Discussion:941 Frustration/Ethics?

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Discussion Forum Index --> Tax Questions --> 941 Frustration/Ethics?


Cpasupport (talk|edits) said:

16 November 2005
If you have a client make an extra salary payment (7 instead of 6) in a quarter and thereby going over the $2,500 941 limit and forcing monthly deposits instead of pay at the end of the quarter, what do you do?

I've been sucking it up and filing the 941 as done. Then because the $3,000 is over the $2,500 they get a penalty for 10% or $300 which then I send in a penalty waiver and 75% of the time the IRS waives the $300 penalty. It creates client/cpa strife, it adds more work to the IRS for penalty considerations & it is extremely annoying when the 25% happens and the IRS is stubborn for no reason or with reason. Its crazy. Here are people paying the tax like good law abiding citizens (as opposed to tax evaders) and they are getting hit with pretty stiff penalties sometimes and/or more work.

A)Continue as above.

B)File the tax return and shove the 7th check into the next Qtr. and pleade temporary timing difference if audited (I've never seen a 941 audit before) Downside is you have to file a tax return that you know is incorrect.

C)Document the 7th check as a loan (even though you know it is salary) and then clear the check as salary or even have the client take a $0.01 check with Gross less tax less "Loan" and document the salary check as the next quarter. Benefit is that it does B but has some form of paper trail that says next quarter. Still, I question filing a tax return that is based on a manufactured loan.

Any other ideas?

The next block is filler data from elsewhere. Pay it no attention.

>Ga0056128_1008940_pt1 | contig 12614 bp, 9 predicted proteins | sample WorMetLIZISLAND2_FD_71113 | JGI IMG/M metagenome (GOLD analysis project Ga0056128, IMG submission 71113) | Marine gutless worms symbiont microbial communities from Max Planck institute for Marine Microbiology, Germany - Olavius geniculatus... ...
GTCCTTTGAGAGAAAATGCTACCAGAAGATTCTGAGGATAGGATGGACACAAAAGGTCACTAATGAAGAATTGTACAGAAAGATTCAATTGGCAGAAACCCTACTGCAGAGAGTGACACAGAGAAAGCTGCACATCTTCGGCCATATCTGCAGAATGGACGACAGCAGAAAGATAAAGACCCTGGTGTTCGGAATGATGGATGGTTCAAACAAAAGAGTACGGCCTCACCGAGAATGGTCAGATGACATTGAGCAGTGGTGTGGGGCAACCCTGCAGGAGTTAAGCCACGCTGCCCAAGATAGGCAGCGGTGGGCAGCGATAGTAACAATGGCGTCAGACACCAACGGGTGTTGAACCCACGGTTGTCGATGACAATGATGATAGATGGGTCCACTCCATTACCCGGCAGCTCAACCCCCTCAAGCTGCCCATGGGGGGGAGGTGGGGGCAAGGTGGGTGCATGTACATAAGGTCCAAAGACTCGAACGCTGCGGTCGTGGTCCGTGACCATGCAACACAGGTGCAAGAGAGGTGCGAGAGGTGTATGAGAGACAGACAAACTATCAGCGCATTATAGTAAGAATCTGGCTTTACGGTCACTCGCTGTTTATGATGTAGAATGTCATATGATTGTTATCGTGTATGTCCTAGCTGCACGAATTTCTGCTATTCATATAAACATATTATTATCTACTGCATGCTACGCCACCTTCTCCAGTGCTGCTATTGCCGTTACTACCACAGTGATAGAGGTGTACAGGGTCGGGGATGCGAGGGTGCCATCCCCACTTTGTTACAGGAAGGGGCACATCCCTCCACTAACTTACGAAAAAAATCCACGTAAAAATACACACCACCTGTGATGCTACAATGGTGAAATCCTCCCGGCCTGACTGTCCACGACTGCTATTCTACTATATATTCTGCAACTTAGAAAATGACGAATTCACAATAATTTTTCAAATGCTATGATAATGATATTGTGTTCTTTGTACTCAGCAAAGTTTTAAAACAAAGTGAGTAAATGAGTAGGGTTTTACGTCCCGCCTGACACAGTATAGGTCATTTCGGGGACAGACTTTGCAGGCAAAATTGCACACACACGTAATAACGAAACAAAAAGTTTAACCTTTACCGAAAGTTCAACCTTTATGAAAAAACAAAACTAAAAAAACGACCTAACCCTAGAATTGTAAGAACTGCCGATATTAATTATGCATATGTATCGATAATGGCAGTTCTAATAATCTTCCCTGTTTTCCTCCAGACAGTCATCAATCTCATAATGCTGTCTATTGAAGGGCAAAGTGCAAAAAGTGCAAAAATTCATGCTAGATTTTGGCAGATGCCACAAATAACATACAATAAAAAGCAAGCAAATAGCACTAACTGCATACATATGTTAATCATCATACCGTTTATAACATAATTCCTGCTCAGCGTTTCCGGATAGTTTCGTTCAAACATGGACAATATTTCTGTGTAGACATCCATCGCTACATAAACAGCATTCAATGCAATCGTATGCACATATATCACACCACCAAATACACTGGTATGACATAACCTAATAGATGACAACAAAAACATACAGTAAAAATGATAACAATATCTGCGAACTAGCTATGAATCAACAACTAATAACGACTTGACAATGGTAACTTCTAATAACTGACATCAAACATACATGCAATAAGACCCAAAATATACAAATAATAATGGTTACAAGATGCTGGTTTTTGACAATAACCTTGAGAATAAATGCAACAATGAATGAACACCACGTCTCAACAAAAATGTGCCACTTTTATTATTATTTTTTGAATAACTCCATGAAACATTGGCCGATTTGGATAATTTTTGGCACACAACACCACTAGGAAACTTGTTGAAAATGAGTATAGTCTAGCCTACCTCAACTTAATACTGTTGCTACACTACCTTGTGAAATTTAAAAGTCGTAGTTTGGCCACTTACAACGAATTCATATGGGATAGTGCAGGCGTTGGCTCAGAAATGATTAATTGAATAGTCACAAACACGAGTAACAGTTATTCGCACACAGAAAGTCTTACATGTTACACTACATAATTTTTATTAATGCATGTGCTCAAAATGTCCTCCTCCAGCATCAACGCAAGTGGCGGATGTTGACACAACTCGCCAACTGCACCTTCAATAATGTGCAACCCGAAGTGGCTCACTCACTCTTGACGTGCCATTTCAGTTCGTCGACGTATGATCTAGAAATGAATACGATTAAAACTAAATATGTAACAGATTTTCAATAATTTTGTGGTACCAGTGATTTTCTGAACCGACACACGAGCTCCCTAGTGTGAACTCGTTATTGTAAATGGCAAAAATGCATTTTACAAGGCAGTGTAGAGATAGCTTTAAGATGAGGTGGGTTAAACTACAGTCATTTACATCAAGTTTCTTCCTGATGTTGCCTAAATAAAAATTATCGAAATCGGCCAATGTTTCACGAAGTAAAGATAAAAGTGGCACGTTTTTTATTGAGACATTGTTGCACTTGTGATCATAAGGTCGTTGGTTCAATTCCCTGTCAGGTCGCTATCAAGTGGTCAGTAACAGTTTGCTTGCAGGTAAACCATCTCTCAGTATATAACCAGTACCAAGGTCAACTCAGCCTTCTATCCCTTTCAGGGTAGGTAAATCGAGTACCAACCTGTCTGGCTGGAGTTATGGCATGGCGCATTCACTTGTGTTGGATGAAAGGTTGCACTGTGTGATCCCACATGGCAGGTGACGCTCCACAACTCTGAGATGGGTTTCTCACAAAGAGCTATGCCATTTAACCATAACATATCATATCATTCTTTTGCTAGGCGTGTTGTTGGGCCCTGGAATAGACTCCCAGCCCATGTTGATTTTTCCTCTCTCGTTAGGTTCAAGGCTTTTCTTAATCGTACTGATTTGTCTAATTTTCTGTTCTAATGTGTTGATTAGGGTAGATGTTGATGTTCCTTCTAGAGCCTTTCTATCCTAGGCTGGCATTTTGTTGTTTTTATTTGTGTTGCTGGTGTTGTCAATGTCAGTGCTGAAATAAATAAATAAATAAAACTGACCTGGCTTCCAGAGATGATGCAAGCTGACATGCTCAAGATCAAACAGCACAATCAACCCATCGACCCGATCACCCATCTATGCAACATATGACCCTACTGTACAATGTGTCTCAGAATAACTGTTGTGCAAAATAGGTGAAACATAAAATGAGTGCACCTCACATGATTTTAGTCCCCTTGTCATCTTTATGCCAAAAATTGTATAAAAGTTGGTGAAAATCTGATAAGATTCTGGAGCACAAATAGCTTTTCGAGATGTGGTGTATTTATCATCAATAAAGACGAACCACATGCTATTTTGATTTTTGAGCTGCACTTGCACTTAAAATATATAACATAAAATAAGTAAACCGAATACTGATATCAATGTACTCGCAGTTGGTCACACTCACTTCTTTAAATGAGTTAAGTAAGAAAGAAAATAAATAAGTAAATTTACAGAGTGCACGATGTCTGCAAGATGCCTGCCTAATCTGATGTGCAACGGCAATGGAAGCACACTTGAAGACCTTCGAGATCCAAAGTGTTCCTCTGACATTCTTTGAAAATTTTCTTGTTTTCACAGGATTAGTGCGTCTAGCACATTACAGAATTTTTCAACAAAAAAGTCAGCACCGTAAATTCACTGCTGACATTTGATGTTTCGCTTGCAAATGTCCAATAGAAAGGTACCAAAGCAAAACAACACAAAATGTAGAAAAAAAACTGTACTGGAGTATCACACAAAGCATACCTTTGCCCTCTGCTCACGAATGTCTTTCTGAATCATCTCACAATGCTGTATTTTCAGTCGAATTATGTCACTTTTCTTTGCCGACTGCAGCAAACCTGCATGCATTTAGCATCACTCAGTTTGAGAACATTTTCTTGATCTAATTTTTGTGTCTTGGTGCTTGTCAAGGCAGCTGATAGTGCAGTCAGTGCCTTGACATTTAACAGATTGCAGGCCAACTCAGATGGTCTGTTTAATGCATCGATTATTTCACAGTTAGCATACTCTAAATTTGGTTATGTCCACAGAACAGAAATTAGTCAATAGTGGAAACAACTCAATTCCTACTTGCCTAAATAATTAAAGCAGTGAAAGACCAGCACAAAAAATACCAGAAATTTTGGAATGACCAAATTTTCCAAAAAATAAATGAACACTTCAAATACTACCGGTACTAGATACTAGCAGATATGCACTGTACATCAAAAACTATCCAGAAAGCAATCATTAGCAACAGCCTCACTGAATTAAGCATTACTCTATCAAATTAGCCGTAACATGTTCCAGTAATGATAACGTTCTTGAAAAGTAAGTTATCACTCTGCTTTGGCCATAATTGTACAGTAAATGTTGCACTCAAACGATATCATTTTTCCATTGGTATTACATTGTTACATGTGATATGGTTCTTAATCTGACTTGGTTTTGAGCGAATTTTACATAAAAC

Dwlacroix (talk|edits) said:

18 November 2005
In this and similar situations, I use a lower amount than the IRS. For example, if a client expects to have $2,000 in 941 taxes, I recommend that they make monthly deposits.

Snooks (talk|edits) said:

18 November 2005
I almost always recommend monthly deposits and for some clients I suggest they become weekly depositors (when they do payroll). Nothing says you can't make deposits more frequent. For our very small business clients that are often dealing with cash flow issues, I would rather they clear the liability as soon as possible. I have found at the point of preparing payroll works real nice and then you don't risk them spending the money on something else.

Spetti (talk|edits) said:

19 November 2005
I also ALWAYS recommend (forcefully) monthly deposits.

Tchromczak (talk|edits) said:

22 November 2005
I offer the only two solutions that work for me. First I provide in writing the deposit requirements, I go over it with them and they sign a copy acknowledging they understand their responsibility. I tell them to call whenever they have a question (billable hrs of course) then if they continue to ignore their responsbility I tell them they have to use a payroll service to handle the withholding everytime they write a paycheck (mine preferrably) or else they need to find another accountant. If you follow this suggestion I guarantee you and your client will be happier - and you will make more money too!

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